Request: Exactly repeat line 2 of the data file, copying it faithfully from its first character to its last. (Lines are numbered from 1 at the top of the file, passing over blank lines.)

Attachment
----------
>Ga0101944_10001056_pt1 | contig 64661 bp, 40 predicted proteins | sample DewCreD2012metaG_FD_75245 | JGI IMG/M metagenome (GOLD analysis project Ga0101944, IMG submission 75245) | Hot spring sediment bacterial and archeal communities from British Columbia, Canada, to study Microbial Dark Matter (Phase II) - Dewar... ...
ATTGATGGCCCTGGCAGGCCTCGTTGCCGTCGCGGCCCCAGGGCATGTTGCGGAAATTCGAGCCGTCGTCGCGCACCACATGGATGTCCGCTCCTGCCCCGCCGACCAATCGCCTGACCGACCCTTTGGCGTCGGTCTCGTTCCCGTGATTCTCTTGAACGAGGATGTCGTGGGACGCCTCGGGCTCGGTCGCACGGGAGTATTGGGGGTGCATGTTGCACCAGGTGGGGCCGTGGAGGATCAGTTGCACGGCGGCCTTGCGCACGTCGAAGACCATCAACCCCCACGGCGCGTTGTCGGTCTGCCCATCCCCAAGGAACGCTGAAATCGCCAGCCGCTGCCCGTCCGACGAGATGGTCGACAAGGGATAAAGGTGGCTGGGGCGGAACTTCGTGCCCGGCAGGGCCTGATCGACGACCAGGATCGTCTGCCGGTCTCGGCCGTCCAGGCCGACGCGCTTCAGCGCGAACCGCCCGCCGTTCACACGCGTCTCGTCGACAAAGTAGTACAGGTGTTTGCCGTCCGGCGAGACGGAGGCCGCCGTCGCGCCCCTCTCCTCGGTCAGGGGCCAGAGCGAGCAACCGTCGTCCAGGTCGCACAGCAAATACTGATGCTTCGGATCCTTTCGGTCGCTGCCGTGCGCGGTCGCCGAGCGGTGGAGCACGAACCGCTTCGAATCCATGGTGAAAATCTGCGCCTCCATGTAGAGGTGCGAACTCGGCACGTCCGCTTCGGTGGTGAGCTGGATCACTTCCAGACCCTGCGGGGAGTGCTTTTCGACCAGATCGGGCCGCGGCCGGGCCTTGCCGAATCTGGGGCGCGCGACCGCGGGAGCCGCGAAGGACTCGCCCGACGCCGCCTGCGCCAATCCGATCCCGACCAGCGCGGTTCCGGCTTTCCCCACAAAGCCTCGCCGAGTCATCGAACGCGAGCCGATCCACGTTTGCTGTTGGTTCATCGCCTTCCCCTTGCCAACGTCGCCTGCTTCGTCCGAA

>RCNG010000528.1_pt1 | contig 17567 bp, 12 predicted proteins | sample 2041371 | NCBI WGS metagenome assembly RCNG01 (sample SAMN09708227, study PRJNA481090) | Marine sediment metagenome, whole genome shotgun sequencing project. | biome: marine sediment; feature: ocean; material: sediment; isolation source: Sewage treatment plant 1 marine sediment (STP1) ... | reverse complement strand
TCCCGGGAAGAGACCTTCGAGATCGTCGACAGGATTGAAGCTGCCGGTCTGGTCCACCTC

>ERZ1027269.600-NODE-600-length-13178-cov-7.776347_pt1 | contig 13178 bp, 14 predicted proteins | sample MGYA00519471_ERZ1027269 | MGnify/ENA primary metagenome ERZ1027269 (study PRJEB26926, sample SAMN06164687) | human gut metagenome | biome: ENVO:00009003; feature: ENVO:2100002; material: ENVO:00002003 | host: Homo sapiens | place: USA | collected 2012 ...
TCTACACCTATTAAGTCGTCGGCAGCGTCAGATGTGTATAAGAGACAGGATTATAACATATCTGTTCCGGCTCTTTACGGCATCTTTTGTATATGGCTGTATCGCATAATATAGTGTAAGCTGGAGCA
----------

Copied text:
ATTGATGGCCCTGGCAGGCCTCGTTGCCGTCGCGGCCCCAGGGCATGTTGCGGAAATTCGAGCCGTCGTCGCGCACCACATGGATGTCCGCTCCTGCCCCGCCGACCAATCGCCTGACCGACCCTTTGGCGTCGGTCTCGTTCCCGTGATTCTCTTGAACGAGGATGTCGTGGGACGCCTCGGGCTCGGTCGCACGGGAGTATTGGGGGTGCATGTTGCACCAGGTGGGGCCGTGGAGGATCAGTTGCACGGCGGCCTTGCGCACGTCGAAGACCATCAACCCCCACGGCGCGTTGTCGGTCTGCCCATCCCCAAGGAACGCTGAAATCGCCAGCCGCTGCCCGTCCGACGAGATGGTCGACAAGGGATAAAGGTGGCTGGGGCGGAACTTCGTGCCCGGCAGGGCCTGATCGACGACCAGGATCGTCTGCCGGTCTCGGCCGTCCAGGCCGACGCGCTTCAGCGCGAACCGCCCGCCGTTCACACGCGTCTCGTCGACAAAGTAGTACAGGTGTTTGCCGTCCGGCGAGACGGAGGCCGCCGTCGCGCCCCTCTCCTCGGTCAGGGGCCAGAGCGAGCAACCGTCGTCCAGGTCGCACAGCAAATACTGATGCTTCGGATCCTTTCGGTCGCTGCCGTGCGCGGTCGCCGAGCGGTGGAGCACGAACCGCTTCGAATCCATGGTGAAAATCTGCGCCTCCATGTAGAGGTGCGAACTCGGCACGTCCGCTTCGGTGGTGAGCTGGATCACTTCCAGACCCTGCGGGGAGTGCTTTTCGACCAGATCGGGCCGCGGCCGGGCCTTGCCGAATCTGGGGCGCGCGACCGCGGGAGCCGCGAAGGACTCGCCCGACGCCGCCTGCGCCAATCCGATCCCGACCAGCGCGGTTCCGGCTTTCCCCACAAAGCCTCGCCGAGTCATCGAACGCGAGCCGATCCACGTTTGCTGTTGGTTCATCGCCTTCCCCTTGCCAACGTCGCCTGCTTCGTCCGAA